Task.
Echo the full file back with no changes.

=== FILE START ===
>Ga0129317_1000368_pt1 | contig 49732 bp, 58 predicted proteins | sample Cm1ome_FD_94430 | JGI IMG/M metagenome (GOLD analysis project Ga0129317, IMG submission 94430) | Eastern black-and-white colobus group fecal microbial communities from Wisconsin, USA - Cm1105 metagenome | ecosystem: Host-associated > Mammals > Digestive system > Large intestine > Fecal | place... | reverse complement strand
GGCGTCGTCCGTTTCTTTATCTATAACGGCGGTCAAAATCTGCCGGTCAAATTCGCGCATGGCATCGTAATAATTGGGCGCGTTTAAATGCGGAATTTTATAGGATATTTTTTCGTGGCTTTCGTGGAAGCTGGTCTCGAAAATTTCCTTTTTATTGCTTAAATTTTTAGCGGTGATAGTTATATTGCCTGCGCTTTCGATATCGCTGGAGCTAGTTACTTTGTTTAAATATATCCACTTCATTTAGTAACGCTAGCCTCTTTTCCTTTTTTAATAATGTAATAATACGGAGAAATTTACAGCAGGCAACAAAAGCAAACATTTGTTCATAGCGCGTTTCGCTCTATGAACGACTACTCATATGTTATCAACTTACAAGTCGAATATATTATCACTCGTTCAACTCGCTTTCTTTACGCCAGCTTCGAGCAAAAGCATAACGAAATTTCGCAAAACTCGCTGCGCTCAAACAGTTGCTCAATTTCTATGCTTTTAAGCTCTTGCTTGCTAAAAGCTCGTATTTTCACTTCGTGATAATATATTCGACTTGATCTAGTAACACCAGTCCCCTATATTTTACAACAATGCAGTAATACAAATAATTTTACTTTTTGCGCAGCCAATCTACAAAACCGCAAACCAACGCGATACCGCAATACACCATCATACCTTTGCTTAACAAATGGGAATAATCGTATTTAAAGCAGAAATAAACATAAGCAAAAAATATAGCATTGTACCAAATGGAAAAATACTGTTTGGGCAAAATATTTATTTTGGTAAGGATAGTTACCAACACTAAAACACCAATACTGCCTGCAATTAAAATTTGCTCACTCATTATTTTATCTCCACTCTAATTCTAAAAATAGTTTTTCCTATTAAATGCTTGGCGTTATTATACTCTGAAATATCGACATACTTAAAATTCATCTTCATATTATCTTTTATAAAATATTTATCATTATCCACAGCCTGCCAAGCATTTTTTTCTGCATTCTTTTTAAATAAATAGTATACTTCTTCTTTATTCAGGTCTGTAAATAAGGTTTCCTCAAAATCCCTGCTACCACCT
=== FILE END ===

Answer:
>Ga0129317_1000368_pt1 | contig 49732 bp, 58 predicted proteins | sample Cm1ome_FD_94430 | JGI IMG/M metagenome (GOLD analysis project Ga0129317, IMG submission 94430) | Eastern black-and-white colobus group fecal microbial communities from Wisconsin, USA - Cm1105 metagenome | ecosystem: Host-associated > Mammals > Digestive system > Large intestine > Fecal | place... | reverse complement strand
GGCGTCGTCCGTTTCTTTATCTATAACGGCGGTCAAAATCTGCCGGTCAAATTCGCGCATGGCATCGTAATAATTGGGCGCGTTTAAATGCGGAATTTTATAGGATATTTTTTCGTGGCTTTCGTGGAAGCTGGTCTCGAAAATTTCCTTTTTATTGCTTAAATTTTTAGCGGTGATAGTTATATTGCCTGCGCTTTCGATATCGCTGGAGCTAGTTACTTTGTTTAAATATATCCACTTCATTTAGTAACGCTAGCCTCTTTTCCTTTTTTAATAATGTAATAATACGGAGAAATTTACAGCAGGCAACAAAAGCAAACATTTGTTCATAGCGCGTTTCGCTCTATGAACGACTACTCATATGTTATCAACTTACAAGTCGAATATATTATCACTCGTTCAACTCGCTTTCTTTACGCCAGCTTCGAGCAAAAGCATAACGAAATTTCGCAAAACTCGCTGCGCTCAAACAGTTGCTCAATTTCTATGCTTTTAAGCTCTTGCTTGCTAAAAGCTCGTATTTTCACTTCGTGATAATATATTCGACTTGATCTAGTAACACCAGTCCCCTATATTTTACAACAATGCAGTAATACAAATAATTTTACTTTTTGCGCAGCCAATCTACAAAACCGCAAACCAACGCGATACCGCAATACACCATCATACCTTTGCTTAACAAATGGGAATAATCGTATTTAAAGCAGAAATAAACATAAGCAAAAAATATAGCATTGTACCAAATGGAAAAATACTGTTTGGGCAAAATATTTATTTTGGTAAGGATAGTTACCAACACTAAAACACCAATACTGCCTGCAATTAAAATTTGCTCACTCATTATTTTATCTCCACTCTAATTCTAAAAATAGTTTTTCCTATTAAATGCTTGGCGTTATTATACTCTGAAATATCGACATACTTAAAATTCATCTTCATATTATCTTTTATAAAATATTTATCATTATCCACAGCCTGCCAAGCATTTTTTTCTGCATTCTTTTTAAATAAATAGTATACTTCTTCTTTATTCAGGTCTGTAAATAAGGTTTCCTCAAAATCCCTGCTACCACCT